Constitutional law Constitutional principles Presidential elections

Mandates, Majorities and the Legitimacy of the Elected President (Part II of II)

In this Part, I will examine how the lack of elections where there is no contest weakens the President’s claim of a mandate.

Hong Wen School in Kallang was used as a counting centre during the 2011 presidential election. (By Jack Lee [CC-BY-SA-3.0] via the Wikimedia Commons.)
Kevin YL Tan
Adjunct Professor of Law
National University of Singapore

Selecting the Elected President

In Part I of this post, I examined how the constitutional amendments to the eligibility criteria further limit voters’ choices. In this Part, I will examine how the lack of elections where there is no contest weakens the President’s claim of a mandate.

A major sticking point concerning the process of electing the President has been section 15 of the Presidential Elections Act which stipulates that if, on nomination day, ‘only one candidate stands nominated’ that candidate shall be declared ‘to be elected to the office of President.’ This happened twice, in 1999 and again in 2005 when the late SR Nathan stood as the sole candidate in both elections.

The situation changed completely in 2011 when four candidates stood contested the elections. Former Deputy Prime Minister Tony Tan Keng Yam emerged triumphant, but only just. He garnered 35.2% of the popular vote, beating his closest opponent, Tan Cheng Bock by a mere 7,382 votes (or 0.35% of the votes cast).

The ‘election’ of 1999 and 2005 and that of 2011 bring into sharp relief the fact that none of the winning candidates had an absolute majority of the votes cast. In the case of President Nathan, who faced no opponent, it is difficult to ascertain what proportion of the public actually supported him or gave him their mandate to function as President. The case of President Tony Tan is more problematic. Notwithstanding his victory in this four-man race, his share of 35.2% was just slightly more than a third of all votes cast. Viewed conversely, a large segment of the population – close to 65% of all electors – were actually in favour of the candidates. It would thus be difficult to claim the moral high ground to say that such a majority gave him a true mandate from the people to speak and act for them as President.

Such was the system as of 2011. This matter of majorities and a change of electoral process was canvassed before the Constitutional Commission. I proposed that in the event of an election involving more than two candidates, a second-round run-off election should be held to give the final winner a clear majoritarian mandate. This system is not new, having been used in countries such as Austria, Brazil, Finland and India. The object of this two-round run-off system is to have the second round of voting limited to the top two first-round candidates. Thus, in the case of Singapore’s 2011 election, a run-off would have pitched Tony Tan and Tan Cheng Bock against each other. Whoever won that election would have an absolute majority.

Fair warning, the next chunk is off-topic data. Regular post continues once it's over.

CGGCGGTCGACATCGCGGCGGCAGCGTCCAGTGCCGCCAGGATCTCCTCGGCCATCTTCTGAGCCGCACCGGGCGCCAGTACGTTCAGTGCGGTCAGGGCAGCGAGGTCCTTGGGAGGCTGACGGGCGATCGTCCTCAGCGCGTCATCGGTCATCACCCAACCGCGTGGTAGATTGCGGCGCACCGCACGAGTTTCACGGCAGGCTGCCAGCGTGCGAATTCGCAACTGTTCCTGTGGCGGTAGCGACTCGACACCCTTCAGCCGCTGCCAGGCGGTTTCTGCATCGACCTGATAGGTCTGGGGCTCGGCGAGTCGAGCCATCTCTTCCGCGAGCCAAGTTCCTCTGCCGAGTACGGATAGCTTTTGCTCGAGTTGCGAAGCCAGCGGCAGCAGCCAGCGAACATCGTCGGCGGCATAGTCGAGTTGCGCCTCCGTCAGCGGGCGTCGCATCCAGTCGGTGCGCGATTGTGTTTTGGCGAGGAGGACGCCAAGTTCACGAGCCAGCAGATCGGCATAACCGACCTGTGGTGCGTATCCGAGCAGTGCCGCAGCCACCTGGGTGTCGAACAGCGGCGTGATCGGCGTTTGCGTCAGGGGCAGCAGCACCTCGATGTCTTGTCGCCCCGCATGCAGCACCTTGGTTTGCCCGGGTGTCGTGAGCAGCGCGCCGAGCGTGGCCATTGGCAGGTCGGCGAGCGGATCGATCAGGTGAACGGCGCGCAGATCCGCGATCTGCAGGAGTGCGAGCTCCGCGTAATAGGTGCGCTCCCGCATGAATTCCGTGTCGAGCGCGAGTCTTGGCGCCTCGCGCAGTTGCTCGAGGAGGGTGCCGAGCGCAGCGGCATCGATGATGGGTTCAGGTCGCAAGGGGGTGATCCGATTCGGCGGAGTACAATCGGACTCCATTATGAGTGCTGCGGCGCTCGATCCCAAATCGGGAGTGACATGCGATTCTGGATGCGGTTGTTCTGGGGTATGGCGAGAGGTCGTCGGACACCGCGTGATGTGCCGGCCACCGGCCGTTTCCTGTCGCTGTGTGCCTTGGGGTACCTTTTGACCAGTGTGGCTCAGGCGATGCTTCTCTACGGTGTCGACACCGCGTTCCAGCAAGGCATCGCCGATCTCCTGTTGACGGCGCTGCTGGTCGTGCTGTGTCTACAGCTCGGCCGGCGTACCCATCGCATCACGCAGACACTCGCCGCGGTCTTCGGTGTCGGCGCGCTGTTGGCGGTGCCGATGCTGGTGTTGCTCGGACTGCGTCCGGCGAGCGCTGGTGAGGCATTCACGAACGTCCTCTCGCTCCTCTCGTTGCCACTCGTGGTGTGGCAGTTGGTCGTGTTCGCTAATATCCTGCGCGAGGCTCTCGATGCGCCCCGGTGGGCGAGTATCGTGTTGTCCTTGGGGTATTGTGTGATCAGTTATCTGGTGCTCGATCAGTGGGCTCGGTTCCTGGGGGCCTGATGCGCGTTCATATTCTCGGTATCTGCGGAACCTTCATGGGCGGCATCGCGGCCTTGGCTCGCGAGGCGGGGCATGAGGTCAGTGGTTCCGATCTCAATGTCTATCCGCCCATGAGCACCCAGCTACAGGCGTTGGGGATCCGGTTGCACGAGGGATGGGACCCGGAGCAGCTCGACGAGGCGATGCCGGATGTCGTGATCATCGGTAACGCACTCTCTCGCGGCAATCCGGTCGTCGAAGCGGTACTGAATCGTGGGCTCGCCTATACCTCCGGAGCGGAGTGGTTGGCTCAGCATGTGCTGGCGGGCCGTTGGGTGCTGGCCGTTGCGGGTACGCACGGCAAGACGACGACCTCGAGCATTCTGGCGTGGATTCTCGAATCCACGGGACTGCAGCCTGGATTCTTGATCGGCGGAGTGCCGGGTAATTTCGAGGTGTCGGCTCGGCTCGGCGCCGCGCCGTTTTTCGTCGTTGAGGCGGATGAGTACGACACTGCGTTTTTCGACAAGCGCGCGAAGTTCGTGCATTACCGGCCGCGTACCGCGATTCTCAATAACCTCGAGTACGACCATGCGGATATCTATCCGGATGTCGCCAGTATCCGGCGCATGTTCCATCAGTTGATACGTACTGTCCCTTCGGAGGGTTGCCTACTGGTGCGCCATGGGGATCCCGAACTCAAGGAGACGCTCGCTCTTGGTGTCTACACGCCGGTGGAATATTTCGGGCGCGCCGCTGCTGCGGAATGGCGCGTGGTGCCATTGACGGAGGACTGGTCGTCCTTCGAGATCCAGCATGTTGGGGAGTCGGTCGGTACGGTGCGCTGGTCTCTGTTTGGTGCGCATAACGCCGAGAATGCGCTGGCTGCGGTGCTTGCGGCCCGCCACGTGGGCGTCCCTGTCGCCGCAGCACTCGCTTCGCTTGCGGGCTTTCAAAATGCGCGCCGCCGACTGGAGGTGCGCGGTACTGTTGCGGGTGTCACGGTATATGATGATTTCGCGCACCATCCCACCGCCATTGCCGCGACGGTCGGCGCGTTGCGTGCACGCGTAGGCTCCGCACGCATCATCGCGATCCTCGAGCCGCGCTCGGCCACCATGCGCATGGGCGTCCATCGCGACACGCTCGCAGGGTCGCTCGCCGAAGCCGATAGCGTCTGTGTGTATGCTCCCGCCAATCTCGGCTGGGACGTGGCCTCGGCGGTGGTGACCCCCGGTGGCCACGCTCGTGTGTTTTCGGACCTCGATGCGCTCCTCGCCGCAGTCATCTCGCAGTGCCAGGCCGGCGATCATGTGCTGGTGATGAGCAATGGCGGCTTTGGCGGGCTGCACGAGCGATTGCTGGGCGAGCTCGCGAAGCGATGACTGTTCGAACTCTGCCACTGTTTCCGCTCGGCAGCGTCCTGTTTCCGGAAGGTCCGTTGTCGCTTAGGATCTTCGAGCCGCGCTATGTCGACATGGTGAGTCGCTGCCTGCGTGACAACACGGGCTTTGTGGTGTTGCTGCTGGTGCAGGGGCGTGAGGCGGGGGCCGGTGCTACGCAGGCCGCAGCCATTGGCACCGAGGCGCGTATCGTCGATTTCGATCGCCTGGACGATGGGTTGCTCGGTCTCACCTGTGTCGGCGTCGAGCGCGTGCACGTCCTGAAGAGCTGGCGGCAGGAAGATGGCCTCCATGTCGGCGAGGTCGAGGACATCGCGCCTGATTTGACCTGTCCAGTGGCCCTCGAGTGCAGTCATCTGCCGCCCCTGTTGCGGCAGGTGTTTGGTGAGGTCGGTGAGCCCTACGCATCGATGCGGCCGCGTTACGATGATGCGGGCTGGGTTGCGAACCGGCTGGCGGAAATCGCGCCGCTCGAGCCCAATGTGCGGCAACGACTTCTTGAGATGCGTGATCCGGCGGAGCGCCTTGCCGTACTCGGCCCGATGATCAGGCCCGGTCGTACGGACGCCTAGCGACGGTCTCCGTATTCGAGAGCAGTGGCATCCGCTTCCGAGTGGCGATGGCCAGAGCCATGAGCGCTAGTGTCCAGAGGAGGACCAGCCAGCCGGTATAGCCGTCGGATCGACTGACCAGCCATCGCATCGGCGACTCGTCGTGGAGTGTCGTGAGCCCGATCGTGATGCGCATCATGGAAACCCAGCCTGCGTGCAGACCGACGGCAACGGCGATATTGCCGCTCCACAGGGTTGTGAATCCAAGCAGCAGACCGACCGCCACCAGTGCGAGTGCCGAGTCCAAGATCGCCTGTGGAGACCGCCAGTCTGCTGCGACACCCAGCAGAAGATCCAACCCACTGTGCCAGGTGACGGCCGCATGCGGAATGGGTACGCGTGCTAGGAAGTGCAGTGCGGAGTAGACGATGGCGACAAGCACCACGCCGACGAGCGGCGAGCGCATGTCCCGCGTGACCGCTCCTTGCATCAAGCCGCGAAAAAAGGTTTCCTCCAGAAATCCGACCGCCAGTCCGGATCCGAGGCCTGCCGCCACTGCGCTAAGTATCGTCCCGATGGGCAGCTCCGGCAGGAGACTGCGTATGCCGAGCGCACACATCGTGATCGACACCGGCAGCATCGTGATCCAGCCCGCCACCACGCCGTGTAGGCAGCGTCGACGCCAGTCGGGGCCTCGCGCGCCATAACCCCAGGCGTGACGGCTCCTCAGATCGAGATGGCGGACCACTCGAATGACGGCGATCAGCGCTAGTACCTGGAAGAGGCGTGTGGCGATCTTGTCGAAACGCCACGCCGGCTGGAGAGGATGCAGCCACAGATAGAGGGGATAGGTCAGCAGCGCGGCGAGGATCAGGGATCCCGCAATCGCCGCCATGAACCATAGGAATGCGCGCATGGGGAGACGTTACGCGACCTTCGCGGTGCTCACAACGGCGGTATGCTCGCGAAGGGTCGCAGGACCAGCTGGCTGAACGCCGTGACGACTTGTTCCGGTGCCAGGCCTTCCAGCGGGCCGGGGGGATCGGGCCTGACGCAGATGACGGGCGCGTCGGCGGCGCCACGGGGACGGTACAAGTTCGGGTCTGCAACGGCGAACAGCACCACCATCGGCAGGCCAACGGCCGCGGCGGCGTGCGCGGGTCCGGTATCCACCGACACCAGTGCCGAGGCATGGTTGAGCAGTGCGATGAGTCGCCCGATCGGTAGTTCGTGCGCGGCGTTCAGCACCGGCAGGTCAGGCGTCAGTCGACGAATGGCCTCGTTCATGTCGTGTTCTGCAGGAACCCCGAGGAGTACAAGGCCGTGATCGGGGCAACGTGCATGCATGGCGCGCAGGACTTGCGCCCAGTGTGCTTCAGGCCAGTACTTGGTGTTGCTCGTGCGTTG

The Commission was quite adamant in rejecting this suggestion, arguing that it was ‘wrong to assume that a candidate’s legitimacy’ was ‘contingent upon him obtaining the support of an absolute majority of the eligible electorate, or even securing an absolute majority of the votes cast.’ It was the Commission’s view that a winner’s legitimacy came from ‘the fact that he has assumed office through a process which is free, open and fair, and which binds all citizens’ and the first-past-the-post (simple plurality) system of voting confers as much legitimacy on the candidate as any other system. As such, any insistence ‘upon an absolute majority or a majority greater than that enjoyed by the Government in Parliamentary elections is, in the Commission’s respectful view, simply not warranted.’

The Commission offered two other reasons for rejecting this proposal: first that run-off elections would likely be ‘unnecessarily complex and cumbersome’; and second, that such elections ‘may worsen the difficulties that candidates from racial minority groups might already face when running for Presidential office’ especially in the case where a Chinese candidate is contesting against a candidate from a minority ethnic group as ‘racial considerations may be brought into sharper relief and may have a much more palpable impact on the outcome of the election.’ While such a system would certainly involve more time and administrative energy, elections are only held once in 6 years and the added ‘inconvenience’ is easily offset by a better system. The last objection cuts both ways. There is nothing to stop candidates in a first-past-the-post system to resort to ethnic arguments to win votes; and racial considerations will be brought to in as sharp a relief in the case where there are two candidates.


With the passage of the Constitution of the Republic of Singapore (Amendment) Act 2016, Parliament lost a wonderful opportunity for rationalizing the elected presidency scheme. It could have given the people a real choice and made that choice really count through the ballot box. Instead, it opted to narrow the field and hang onto the first-past-the-post system that cannot vest a candidate with an absolute majority in a contest involving more than two candidates, and giving him or her the true mandate to check on the elected government.

The issues discussed here will be further examined in a full length book chapter in a forthcoming volume, Jaclyn L Neo & Swati S Jhaveri (eds), Constitutional Change in Singapore: Reforming the Elected Presidency, (Routledge, 2018, forthcoming). This volume is being put together with the funding and organizational support of the Centre for Asian Legal Studies at the National University of Singapore’s Faculty of Law.

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